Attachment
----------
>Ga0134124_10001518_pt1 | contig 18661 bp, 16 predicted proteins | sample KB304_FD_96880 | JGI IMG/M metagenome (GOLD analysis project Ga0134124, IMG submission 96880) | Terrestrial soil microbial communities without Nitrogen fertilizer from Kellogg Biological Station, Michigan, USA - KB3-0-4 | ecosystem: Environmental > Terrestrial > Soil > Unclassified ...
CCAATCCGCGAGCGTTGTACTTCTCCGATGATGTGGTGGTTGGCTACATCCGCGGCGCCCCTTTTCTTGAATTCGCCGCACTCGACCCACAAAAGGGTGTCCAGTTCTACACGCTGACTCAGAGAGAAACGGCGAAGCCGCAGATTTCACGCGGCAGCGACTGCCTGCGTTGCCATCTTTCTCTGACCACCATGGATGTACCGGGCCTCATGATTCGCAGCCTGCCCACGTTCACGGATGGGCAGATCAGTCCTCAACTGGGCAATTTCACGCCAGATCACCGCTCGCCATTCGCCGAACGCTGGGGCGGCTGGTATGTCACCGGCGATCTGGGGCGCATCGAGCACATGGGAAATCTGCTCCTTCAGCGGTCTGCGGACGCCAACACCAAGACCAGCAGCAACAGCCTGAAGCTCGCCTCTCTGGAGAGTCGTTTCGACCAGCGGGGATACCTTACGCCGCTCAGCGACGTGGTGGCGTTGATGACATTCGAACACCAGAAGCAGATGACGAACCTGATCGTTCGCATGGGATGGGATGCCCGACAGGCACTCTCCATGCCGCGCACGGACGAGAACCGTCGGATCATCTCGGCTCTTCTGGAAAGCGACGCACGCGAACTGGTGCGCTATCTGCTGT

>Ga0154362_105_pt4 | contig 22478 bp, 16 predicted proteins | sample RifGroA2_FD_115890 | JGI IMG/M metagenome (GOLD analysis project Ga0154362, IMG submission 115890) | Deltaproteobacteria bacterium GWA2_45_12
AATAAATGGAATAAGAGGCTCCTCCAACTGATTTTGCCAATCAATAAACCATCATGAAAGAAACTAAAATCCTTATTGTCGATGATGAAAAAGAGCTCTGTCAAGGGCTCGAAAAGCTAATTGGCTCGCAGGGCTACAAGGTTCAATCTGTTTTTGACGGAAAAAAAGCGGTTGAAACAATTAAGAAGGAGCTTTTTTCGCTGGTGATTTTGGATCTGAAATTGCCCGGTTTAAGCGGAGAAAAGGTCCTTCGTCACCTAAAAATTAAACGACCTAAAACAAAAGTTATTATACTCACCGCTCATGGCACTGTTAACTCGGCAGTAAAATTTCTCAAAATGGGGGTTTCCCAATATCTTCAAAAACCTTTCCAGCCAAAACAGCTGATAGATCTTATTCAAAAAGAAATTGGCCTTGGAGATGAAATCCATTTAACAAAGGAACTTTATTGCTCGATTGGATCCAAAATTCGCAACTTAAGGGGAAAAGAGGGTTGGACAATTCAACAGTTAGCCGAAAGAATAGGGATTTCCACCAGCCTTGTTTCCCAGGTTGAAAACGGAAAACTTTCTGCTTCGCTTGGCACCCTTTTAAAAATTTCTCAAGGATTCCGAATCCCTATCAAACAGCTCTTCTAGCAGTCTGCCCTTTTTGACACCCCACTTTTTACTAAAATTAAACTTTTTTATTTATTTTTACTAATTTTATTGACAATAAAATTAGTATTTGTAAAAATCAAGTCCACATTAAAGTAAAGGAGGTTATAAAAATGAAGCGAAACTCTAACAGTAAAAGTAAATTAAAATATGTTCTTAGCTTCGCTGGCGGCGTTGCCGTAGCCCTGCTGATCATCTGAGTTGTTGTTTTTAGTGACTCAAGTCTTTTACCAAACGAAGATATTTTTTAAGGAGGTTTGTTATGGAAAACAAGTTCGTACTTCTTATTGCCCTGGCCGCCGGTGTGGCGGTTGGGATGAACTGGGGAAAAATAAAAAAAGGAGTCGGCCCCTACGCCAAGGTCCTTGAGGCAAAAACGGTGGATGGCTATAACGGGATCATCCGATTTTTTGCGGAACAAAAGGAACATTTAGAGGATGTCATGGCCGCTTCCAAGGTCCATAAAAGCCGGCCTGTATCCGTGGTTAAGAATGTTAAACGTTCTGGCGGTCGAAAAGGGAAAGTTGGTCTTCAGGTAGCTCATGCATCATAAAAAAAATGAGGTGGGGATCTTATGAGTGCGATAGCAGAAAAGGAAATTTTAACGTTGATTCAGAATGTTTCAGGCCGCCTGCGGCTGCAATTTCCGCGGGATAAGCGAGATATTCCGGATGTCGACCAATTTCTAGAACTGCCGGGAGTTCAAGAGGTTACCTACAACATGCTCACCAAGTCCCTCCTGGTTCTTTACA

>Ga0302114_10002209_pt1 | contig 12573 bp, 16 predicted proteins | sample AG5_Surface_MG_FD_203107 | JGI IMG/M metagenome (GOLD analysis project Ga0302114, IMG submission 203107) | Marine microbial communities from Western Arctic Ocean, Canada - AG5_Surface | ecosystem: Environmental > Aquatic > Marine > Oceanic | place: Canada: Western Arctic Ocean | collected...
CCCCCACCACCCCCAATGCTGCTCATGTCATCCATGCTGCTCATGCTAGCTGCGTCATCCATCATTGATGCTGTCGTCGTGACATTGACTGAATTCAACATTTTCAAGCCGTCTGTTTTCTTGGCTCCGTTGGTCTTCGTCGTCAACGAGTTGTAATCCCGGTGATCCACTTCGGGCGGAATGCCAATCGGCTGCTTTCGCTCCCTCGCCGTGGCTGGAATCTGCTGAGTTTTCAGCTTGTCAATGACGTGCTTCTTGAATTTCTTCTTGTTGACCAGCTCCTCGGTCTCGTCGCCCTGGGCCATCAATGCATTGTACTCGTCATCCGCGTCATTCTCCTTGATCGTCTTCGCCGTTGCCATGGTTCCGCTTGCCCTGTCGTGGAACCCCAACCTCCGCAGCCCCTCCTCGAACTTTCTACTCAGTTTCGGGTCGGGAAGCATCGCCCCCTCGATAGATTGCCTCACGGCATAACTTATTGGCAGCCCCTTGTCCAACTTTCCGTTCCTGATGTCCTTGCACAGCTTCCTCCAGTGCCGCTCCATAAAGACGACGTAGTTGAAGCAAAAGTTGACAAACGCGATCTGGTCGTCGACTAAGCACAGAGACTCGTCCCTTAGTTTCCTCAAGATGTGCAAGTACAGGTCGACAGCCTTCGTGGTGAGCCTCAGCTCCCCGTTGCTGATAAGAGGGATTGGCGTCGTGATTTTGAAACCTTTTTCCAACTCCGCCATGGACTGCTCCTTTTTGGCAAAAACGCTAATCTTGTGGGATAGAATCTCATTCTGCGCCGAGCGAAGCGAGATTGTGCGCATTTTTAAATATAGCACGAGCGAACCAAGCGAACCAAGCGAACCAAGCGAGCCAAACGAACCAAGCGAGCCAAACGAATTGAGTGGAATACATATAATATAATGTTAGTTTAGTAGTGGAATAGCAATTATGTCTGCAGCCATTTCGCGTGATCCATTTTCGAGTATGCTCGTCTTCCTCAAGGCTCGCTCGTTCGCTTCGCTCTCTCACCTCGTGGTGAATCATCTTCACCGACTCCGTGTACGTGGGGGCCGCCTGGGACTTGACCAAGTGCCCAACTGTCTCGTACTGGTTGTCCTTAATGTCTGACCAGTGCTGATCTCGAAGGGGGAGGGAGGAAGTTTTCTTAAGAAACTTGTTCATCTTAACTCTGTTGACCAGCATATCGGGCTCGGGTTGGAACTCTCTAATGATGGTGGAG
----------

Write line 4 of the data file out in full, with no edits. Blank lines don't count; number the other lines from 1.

AATAAATGGAATAAGAGGCTCCTCCAACTGATTTTGCCAATCAATAAACCATCATGAAAGAAACTAAAATCCTTATTGTCGATGATGAAAAAGAGCTCTGTCAAGGGCTCGAAAAGCTAATTGGCTCGCAGGGCTACAAGGTTCAATCTGTTTTTGACGGAAAAAAAGCGGTTGAAACAATTAAGAAGGAGCTTTTTTCGCTGGTGATTTTGGATCTGAAATTGCCCGGTTTAAGCGGAGAAAAGGTCCTTCGTCACCTAAAAATTAAACGACCTAAAACAAAAGTTATTATACTCACCGCTCATGGCACTGTTAACTCGGCAGTAAAATTTCTCAAAATGGGGGTTTCCCAATATCTTCAAAAACCTTTCCAGCCAAAACAGCTGATAGATCTTATTCAAAAAGAAATTGGCCTTGGAGATGAAATCCATTTAACAAAGGAACTTTATTGCTCGATTGGATCCAAAATTCGCAACTTAAGGGGAAAAGAGGGTTGGACAATTCAACAGTTAGCCGAAAGAATAGGGATTTCCACCAGCCTTGTTTCCCAGGTTGAAAACGGAAAACTTTCTGCTTCGCTTGGCACCCTTTTAAAAATTTCTCAAGGATTCCGAATCCCTATCAAACAGCTCTTCTAGCAGTCTGCCCTTTTTGACACCCCACTTTTTACTAAAATTAAACTTTTTTATTTATTTTTACTAATTTTATTGACAATAAAATTAGTATTTGTAAAAATCAAGTCCACATTAAAGTAAAGGAGGTTATAAAAATGAAGCGAAACTCTAACAGTAAAAGTAAATTAAAATATGTTCTTAGCTTCGCTGGCGGCGTTGCCGTAGCCCTGCTGATCATCTGAGTTGTTGTTTTTAGTGACTCAAGTCTTTTACCAAACGAAGATATTTTTTAAGGAGGTTTGTTATGGAAAACAAGTTCGTACTTCTTATTGCCCTGGCCGCCGGTGTGGCGGTTGGGATGAACTGGGGAAAAATAAAAAAAGGAGTCGGCCCCTACGCCAAGGTCCTTGAGGCAAAAACGGTGGATGGCTATAACGGGATCATCCGATTTTTTGCGGAACAAAAGGAACATTTAGAGGATGTCATGGCCGCTTCCAAGGTCCATAAAAGCCGGCCTGTATCCGTGGTTAAGAATGTTAAACGTTCTGGCGGTCGAAAAGGGAAAGTTGGTCTTCAGGTAGCTCATGCATCATAAAAAAAATGAGGTGGGGATCTTATGAGTGCGATAGCAGAAAAGGAAATTTTAACGTTGATTCAGAATGTTTCAGGCCGCCTGCGGCTGCAATTTCCGCGGGATAAGCGAGATATTCCGGATGTCGACCAATTTCTAGAACTGCCGGGAGTTCAAGAGGTTACCTACAACATGCTCACCAAGTCCCTCCTGGTTCTTTACA